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Notable New     Yorkers
Select     Notable New Yorker

John B. OakesJohn B. Oakes
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circulation in general, and we were making relatively little progress in the suburbs. The New York Times always had been weak in the suburbs. In the days of the Herald Tribune, the Herald Tribune used to be ahead of us in the suburbs, and after the Herald Tribune died, we lost out to all the proliferation of suburban newspapers, so that the clear effort and very conscious effort was to make the Times more generally appealing, to cover everything from lifestyles to cooking and food and furniture, etc., etc., and largely using the same people who were on the reportorial staff of the Times to do it, to write articles, an awful lot of them. Of course, a few people were brought in, but not many.

Now, that was one way of going after new circulation, and advertising, and which we had to do. Another and quite different way, which might not have been as successful as this one, although I don't think that this one has proved overwhelmingly successful, but nevertheless, one that I would have far, far rather have been tried would have been to emphasize the great strengths of the Times by beefing up our news accounts and by emphasizing the fact that we really are a -- the unique newspaper in the country, and by going after, in a vigorous circulation campaign, going after the kind of people who are interested in having the kind of newspaper that the Times at its best really would, could be, in the sense of forming a unique contribution to American journalism.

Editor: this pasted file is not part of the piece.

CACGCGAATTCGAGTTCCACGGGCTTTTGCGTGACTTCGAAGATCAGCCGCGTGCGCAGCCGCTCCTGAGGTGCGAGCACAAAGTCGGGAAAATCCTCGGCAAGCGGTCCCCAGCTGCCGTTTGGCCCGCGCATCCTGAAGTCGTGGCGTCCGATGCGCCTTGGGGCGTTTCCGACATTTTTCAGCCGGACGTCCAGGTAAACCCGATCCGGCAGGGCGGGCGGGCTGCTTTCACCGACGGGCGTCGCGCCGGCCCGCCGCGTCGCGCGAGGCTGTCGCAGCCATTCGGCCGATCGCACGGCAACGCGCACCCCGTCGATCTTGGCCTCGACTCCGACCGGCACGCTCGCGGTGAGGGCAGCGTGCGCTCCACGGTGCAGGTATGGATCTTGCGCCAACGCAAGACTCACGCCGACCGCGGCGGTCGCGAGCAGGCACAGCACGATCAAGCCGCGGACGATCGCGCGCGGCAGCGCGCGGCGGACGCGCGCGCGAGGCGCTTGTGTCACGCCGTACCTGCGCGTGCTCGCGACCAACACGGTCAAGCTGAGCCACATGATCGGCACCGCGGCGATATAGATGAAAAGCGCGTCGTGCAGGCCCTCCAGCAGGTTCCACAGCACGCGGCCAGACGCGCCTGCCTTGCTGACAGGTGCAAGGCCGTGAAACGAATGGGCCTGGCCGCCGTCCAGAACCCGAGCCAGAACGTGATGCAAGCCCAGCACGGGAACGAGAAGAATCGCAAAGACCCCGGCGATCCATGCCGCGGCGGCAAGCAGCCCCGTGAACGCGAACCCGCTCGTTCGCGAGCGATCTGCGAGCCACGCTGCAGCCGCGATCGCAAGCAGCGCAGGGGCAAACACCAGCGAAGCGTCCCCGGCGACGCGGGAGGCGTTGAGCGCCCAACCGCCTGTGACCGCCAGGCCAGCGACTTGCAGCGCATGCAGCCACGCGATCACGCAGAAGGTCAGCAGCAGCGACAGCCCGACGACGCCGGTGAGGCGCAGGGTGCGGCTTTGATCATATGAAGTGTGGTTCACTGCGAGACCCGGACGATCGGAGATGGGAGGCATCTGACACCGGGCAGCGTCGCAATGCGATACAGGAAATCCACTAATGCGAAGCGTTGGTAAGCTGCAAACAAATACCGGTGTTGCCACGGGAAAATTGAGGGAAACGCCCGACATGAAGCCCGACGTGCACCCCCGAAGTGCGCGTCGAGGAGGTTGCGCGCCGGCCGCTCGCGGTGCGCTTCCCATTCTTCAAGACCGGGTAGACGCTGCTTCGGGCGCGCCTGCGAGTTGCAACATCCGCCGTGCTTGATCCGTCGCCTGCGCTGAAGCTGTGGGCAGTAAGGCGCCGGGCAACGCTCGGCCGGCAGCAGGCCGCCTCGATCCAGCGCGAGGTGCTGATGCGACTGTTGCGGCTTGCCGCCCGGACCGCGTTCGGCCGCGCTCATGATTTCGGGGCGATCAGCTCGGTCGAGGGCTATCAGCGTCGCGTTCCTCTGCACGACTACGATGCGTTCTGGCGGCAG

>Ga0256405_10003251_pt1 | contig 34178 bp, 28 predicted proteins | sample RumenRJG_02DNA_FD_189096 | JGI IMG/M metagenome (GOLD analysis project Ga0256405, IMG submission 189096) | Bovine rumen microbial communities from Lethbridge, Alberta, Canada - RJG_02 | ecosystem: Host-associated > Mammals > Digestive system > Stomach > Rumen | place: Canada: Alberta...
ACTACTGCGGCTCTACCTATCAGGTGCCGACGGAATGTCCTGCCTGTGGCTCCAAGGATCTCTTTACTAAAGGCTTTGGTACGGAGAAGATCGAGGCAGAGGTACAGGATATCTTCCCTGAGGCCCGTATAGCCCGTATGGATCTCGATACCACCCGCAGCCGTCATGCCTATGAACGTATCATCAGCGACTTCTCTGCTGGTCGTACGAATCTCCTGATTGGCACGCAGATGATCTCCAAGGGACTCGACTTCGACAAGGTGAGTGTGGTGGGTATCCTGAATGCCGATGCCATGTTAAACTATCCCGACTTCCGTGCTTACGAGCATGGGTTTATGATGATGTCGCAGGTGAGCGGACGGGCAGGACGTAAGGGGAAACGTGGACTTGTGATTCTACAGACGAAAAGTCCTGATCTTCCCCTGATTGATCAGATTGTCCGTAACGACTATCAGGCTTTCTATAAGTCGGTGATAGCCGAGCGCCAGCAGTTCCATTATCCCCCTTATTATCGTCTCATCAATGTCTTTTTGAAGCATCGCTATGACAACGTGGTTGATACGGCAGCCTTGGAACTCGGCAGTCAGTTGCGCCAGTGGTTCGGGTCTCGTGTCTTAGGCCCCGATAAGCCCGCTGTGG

Now, the immediate answer to what I've just said is, “Well, hell, we tried that, and we were still losing circulation.”

My own feeling is that we weren't really trying to do that nearly as hard as we should have tried. I think, in fact, to the contrary, that we were constantly over the last several years -

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